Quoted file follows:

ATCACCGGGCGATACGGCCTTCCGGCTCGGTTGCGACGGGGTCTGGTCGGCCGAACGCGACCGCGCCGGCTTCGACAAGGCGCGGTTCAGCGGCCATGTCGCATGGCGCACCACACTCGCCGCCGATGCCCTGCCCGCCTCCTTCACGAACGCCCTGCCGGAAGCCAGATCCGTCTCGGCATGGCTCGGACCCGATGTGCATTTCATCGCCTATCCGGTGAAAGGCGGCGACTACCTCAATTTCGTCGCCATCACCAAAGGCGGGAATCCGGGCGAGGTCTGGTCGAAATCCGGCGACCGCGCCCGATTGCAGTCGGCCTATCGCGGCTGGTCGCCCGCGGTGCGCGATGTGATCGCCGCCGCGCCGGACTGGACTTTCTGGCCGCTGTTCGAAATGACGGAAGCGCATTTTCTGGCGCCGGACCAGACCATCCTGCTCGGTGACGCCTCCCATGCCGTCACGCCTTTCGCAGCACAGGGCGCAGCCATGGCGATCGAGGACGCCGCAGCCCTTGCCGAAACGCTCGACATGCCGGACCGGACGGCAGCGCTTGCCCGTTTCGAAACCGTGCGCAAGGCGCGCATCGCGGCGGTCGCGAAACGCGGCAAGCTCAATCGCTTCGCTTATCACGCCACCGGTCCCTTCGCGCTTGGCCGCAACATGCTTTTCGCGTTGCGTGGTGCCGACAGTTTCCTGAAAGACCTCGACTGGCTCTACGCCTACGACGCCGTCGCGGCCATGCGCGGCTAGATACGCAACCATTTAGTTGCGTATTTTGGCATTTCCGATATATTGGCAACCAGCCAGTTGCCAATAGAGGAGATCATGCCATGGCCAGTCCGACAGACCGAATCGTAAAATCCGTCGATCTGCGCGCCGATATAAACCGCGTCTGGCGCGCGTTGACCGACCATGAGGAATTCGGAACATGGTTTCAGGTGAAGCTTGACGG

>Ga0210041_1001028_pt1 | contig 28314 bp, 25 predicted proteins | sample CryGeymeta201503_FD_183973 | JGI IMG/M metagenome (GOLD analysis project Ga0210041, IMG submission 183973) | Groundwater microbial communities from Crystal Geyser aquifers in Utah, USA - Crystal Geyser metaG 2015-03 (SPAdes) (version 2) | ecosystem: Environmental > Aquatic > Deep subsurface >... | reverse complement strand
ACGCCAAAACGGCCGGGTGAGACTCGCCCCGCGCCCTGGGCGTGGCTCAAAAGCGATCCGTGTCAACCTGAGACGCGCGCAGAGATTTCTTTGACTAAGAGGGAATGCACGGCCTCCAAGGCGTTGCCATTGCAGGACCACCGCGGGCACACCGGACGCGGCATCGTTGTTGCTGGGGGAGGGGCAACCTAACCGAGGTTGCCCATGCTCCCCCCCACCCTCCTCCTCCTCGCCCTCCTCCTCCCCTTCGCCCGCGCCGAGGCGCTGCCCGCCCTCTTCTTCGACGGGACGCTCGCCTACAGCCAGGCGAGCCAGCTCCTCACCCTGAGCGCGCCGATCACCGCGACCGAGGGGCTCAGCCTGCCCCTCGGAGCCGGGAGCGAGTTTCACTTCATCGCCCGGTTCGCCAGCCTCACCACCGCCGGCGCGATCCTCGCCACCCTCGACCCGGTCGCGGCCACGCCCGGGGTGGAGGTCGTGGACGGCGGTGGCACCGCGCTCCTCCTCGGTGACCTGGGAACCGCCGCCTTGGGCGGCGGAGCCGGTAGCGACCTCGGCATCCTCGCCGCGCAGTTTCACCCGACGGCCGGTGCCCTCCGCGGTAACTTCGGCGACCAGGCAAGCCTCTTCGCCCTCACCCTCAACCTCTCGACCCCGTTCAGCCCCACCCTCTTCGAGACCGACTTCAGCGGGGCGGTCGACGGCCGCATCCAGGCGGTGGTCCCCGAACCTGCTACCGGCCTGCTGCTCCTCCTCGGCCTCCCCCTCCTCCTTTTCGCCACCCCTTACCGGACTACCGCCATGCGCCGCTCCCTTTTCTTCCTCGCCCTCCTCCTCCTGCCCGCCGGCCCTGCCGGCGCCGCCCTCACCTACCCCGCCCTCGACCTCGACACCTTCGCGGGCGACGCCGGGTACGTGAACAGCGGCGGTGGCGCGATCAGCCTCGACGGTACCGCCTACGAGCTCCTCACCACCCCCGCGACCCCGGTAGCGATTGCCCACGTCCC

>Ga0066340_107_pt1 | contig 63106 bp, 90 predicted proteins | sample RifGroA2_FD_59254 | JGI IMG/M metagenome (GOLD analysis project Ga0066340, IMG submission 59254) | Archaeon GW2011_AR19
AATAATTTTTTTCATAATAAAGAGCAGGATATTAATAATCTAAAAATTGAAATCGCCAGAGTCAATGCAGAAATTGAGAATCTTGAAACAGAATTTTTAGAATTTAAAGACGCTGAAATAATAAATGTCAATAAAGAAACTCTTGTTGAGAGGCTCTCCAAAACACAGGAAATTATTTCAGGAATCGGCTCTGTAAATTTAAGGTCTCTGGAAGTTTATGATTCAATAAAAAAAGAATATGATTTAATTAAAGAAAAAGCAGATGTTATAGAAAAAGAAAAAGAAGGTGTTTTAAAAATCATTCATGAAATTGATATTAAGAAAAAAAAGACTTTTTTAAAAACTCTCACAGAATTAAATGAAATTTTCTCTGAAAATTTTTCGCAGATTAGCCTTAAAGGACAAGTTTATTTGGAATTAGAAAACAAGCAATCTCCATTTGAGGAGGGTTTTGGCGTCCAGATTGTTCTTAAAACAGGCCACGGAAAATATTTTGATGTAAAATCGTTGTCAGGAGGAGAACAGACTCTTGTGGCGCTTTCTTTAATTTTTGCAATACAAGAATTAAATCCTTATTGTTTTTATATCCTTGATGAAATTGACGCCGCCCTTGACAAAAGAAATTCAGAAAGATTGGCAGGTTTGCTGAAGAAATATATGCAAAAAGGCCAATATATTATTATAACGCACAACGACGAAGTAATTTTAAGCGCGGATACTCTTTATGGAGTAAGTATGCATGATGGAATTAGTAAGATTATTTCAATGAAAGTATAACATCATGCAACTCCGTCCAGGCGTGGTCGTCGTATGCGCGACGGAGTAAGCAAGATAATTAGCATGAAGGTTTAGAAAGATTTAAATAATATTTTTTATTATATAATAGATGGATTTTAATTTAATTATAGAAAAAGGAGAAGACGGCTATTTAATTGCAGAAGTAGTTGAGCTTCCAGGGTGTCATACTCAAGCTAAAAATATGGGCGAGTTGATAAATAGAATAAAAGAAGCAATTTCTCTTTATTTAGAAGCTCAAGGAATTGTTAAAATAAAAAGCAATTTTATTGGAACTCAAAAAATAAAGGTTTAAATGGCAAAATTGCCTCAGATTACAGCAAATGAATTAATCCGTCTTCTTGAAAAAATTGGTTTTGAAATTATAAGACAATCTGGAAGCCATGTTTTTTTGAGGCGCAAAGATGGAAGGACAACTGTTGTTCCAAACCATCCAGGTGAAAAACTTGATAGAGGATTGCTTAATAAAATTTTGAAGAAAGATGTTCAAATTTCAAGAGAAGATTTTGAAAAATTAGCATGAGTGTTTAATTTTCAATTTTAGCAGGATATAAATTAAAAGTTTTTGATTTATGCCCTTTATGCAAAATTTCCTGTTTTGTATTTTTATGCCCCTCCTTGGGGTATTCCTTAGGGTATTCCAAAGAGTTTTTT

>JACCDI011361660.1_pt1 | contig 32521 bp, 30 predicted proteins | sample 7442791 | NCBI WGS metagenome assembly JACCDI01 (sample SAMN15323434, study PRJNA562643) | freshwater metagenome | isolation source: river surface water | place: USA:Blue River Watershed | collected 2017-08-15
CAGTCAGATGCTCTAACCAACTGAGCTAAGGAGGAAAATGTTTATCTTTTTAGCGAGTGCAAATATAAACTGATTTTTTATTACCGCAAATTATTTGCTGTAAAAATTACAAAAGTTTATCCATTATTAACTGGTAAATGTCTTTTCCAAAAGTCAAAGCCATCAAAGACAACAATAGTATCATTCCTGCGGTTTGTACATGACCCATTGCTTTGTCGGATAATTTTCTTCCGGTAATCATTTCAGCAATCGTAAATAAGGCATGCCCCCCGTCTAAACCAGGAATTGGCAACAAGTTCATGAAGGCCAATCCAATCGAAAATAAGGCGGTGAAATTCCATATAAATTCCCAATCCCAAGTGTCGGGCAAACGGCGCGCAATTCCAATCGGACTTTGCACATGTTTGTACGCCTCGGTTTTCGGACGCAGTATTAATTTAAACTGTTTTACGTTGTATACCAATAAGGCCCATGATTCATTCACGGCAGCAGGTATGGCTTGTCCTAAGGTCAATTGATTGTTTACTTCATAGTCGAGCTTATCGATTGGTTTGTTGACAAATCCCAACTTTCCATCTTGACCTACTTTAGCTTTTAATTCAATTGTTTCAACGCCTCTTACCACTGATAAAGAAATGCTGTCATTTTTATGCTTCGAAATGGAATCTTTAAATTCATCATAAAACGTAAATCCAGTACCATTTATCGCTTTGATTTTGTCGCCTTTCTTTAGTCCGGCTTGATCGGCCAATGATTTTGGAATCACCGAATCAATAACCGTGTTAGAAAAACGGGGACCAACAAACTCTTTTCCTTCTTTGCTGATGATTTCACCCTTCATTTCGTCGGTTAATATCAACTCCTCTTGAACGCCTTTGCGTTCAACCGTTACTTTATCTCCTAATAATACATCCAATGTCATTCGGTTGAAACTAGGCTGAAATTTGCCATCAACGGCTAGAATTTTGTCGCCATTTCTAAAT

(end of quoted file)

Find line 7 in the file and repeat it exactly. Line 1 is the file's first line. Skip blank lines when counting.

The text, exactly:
CAGTCAGATGCTCTAACCAACTGAGCTAAGGAGGAAAATGTTTATCTTTTTAGCGAGTGCAAATATAAACTGATTTTTTATTACCGCAAATTATTTGCTGTAAAAATTACAAAAGTTTATCCATTATTAACTGGTAAATGTCTTTTCCAAAAGTCAAAGCCATCAAAGACAACAATAGTATCATTCCTGCGGTTTGTACATGACCCATTGCTTTGTCGGATAATTTTCTTCCGGTAATCATTTCAGCAATCGTAAATAAGGCATGCCCCCCGTCTAAACCAGGAATTGGCAACAAGTTCATGAAGGCCAATCCAATCGAAAATAAGGCGGTGAAATTCCATATAAATTCCCAATCCCAAGTGTCGGGCAAACGGCGCGCAATTCCAATCGGACTTTGCACATGTTTGTACGCCTCGGTTTTCGGACGCAGTATTAATTTAAACTGTTTTACGTTGTATACCAATAAGGCCCATGATTCATTCACGGCAGCAGGTATGGCTTGTCCTAAGGTCAATTGATTGTTTACTTCATAGTCGAGCTTATCGATTGGTTTGTTGACAAATCCCAACTTTCCATCTTGACCTACTTTAGCTTTTAATTCAATTGTTTCAACGCCTCTTACCACTGATAAAGAAATGCTGTCATTTTTATGCTTCGAAATGGAATCTTTAAATTCATCATAAAACGTAAATCCAGTACCATTTATCGCTTTGATTTTGTCGCCTTTCTTTAGTCCGGCTTGATCGGCCAATGATTTTGGAATCACCGAATCAATAACCGTGTTAGAAAAACGGGGACCAACAAACTCTTTTCCTTCTTTGCTGATGATTTCACCCTTCATTTCGTCGGTTAATATCAACTCCTCTTGAACGCCTTTGCGTTCAACCGTTACTTTATCTCCTAATAATACATCCAATGTCATTCGGTTGAAACTAGGCTGAAATTTGCCATCAACGGCTAGAATTTTGTCGCCATTTCTAAAT